Hunky Husband and I always have Rolla Rolls and milk (HH) or Constant Comment tea (me) for breakfast on Christmas morning. I miss having Bogie and Dudette to share them with us.

  3. Bogie, I’ll have to suggest the idea of peanut butter and mayo to Dear Husband, although if he tries it, he’ll probably reach for the Miracle Whip (which I see Cop Car likes).

    I’ve made some changes in how I cook, and bacon grease rarely shows up in this house as a fat for flavoring or frying foods. The Shrimp Bog I served Christmas Eve, used bacon, and some of the fat for flavoring and to saute the veggies. I LOVE German Potato salad, but we rarely eat it because of the high fat, and sodium counts from the bacon Every now and then I just can’t resist it, and I’ll make a small amount of it. I use mayo for deviled eggs and potato salad, and we’ve cut back on those too. Darn it all!

    Cop Car, you are one of the most inventive “foodies” I know! I’d try slivered dill pickle, sliced cucumber or celery, now that you’ve mentioned it! *G* I’m very surprised that you’d pass on the grilled version of the sandwich. You can have my share of the oyster stew. It just doesn’t do anything for me.

    Hugssssssss to you both, on this Boxing Day!

  4. I always use Miracle Whip, but I am so used to these Eastern seaboard people saying “Yuck, Miracle Whip is disgusting”, that I just call anything of that persuasion mayo. I don’t think I have ever bought true mayo in my life!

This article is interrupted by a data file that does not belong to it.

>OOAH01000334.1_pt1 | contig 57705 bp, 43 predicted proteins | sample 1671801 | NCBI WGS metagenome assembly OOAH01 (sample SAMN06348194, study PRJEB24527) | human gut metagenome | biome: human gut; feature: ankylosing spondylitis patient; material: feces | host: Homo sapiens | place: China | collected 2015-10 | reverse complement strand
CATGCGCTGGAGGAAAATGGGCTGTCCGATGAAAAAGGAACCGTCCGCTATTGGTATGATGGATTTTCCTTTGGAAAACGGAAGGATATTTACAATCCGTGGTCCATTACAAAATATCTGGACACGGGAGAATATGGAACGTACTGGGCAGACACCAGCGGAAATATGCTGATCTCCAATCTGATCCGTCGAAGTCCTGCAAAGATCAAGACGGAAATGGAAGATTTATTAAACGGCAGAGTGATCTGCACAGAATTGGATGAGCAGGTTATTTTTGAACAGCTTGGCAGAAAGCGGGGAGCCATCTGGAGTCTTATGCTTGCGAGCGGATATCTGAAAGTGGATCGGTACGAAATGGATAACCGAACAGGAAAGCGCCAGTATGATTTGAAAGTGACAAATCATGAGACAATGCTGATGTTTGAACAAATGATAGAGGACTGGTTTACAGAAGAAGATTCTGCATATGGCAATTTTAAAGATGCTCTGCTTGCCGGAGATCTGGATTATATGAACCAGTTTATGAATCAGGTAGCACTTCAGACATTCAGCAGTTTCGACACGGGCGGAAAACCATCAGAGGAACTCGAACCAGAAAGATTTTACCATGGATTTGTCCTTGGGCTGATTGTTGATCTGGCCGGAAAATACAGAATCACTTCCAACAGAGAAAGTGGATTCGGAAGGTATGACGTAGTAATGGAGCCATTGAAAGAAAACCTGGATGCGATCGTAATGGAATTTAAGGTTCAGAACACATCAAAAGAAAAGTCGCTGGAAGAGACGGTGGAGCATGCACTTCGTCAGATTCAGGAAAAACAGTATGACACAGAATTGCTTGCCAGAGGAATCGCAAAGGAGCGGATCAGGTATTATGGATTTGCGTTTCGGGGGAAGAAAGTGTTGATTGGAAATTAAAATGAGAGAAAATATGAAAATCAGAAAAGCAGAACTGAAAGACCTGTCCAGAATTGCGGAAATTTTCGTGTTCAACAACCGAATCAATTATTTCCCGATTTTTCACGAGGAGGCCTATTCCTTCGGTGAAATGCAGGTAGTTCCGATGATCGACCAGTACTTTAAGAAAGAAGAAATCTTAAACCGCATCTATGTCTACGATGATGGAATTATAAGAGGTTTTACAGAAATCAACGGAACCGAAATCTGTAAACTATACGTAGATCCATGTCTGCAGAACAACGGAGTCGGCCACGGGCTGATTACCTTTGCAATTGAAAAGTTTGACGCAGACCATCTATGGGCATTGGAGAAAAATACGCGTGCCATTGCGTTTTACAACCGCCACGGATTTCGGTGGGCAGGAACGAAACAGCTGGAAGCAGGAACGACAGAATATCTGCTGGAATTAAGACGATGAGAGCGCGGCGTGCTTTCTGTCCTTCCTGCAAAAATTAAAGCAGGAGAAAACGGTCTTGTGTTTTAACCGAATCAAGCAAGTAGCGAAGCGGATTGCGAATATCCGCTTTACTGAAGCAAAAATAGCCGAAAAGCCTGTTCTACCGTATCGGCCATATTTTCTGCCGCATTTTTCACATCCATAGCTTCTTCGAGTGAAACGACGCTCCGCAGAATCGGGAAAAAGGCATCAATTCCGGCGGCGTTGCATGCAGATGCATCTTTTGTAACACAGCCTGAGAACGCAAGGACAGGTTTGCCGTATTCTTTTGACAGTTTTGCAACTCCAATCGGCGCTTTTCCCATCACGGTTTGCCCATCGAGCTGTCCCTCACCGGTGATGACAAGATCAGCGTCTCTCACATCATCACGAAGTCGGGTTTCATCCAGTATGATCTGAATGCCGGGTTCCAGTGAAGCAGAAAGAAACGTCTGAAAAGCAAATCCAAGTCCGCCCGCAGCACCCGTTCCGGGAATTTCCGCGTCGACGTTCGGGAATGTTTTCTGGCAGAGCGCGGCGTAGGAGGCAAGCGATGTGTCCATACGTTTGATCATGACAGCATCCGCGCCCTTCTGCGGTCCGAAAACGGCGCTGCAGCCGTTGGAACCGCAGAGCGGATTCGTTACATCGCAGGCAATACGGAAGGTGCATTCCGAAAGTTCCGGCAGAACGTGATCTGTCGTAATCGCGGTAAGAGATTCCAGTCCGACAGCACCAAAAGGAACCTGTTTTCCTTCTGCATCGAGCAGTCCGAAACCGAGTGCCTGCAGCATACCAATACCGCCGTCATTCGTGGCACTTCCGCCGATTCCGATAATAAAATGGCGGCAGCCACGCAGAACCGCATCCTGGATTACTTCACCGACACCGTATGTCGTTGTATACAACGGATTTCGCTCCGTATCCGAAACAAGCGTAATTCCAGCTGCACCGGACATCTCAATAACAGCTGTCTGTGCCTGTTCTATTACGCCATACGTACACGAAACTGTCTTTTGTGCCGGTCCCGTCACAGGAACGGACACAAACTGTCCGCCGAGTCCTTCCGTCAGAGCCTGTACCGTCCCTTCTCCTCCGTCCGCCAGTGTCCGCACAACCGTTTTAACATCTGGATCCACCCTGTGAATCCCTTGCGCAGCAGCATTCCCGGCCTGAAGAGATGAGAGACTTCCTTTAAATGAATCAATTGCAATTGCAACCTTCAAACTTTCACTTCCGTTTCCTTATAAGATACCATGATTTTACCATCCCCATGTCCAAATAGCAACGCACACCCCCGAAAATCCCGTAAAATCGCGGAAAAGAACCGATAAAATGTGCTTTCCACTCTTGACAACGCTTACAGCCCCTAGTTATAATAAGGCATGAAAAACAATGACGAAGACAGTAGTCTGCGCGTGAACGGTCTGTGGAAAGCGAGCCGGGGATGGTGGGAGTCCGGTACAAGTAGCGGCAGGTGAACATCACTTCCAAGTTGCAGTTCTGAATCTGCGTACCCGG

Used to love oyster stew. Can’t eat it any more – the last several times I’ve eaten oysters, I’ve spent the night regretting it. I miss oysters and clams!

    • Fred will eat either mayo or Miracle Whip, but he really prefers Miracle Whip. I must be one of those Easterners you’re talking about, because I’d rather not eat something if it’s made with MW. IT’s a shame that you can’t eat oyster stew any longer. Sometimes it’s just better to give it up rather than cope with the upsets.

  5. Buffy–Something that I like: a handful of mixed greens placed into the bowl before I ladle steaming-hot (Texas style) chili into it. Mmmmmmm!

    Boge–Bummer that part of your aging process has seemingly included food sensitivities. Fortunately, from my viewpoint if not my weight’s, that has not been part of my aging regime. I do recall having lost 14 pounds in a few weeks during pregnancy (with Dudette) when the only thing I could keep down was vanilla ice cream. Somehow, I don’t think that a vanilla ice cream regimen would produce those results, today!

  6. P.S. Re-reading the posting and comments, I took time out to go have a bowl of oyster stew. I’ve had a sore throat and cough for the past few days and need the comfort food. Delish!

    • I’m sorry to hear that you aren’t feeling well, Cop Car. Keep up the comfort food. Try chicken noodle soup next!

  7. My favorite is peanut butter and dill pickle sandwhiches, when i was let’s say younger, i would take to camp trips. My family was always kidding me, but I could also fish with my sandwhich, and I always got a fish.But I am in the land of Elvis.

Comments are closed.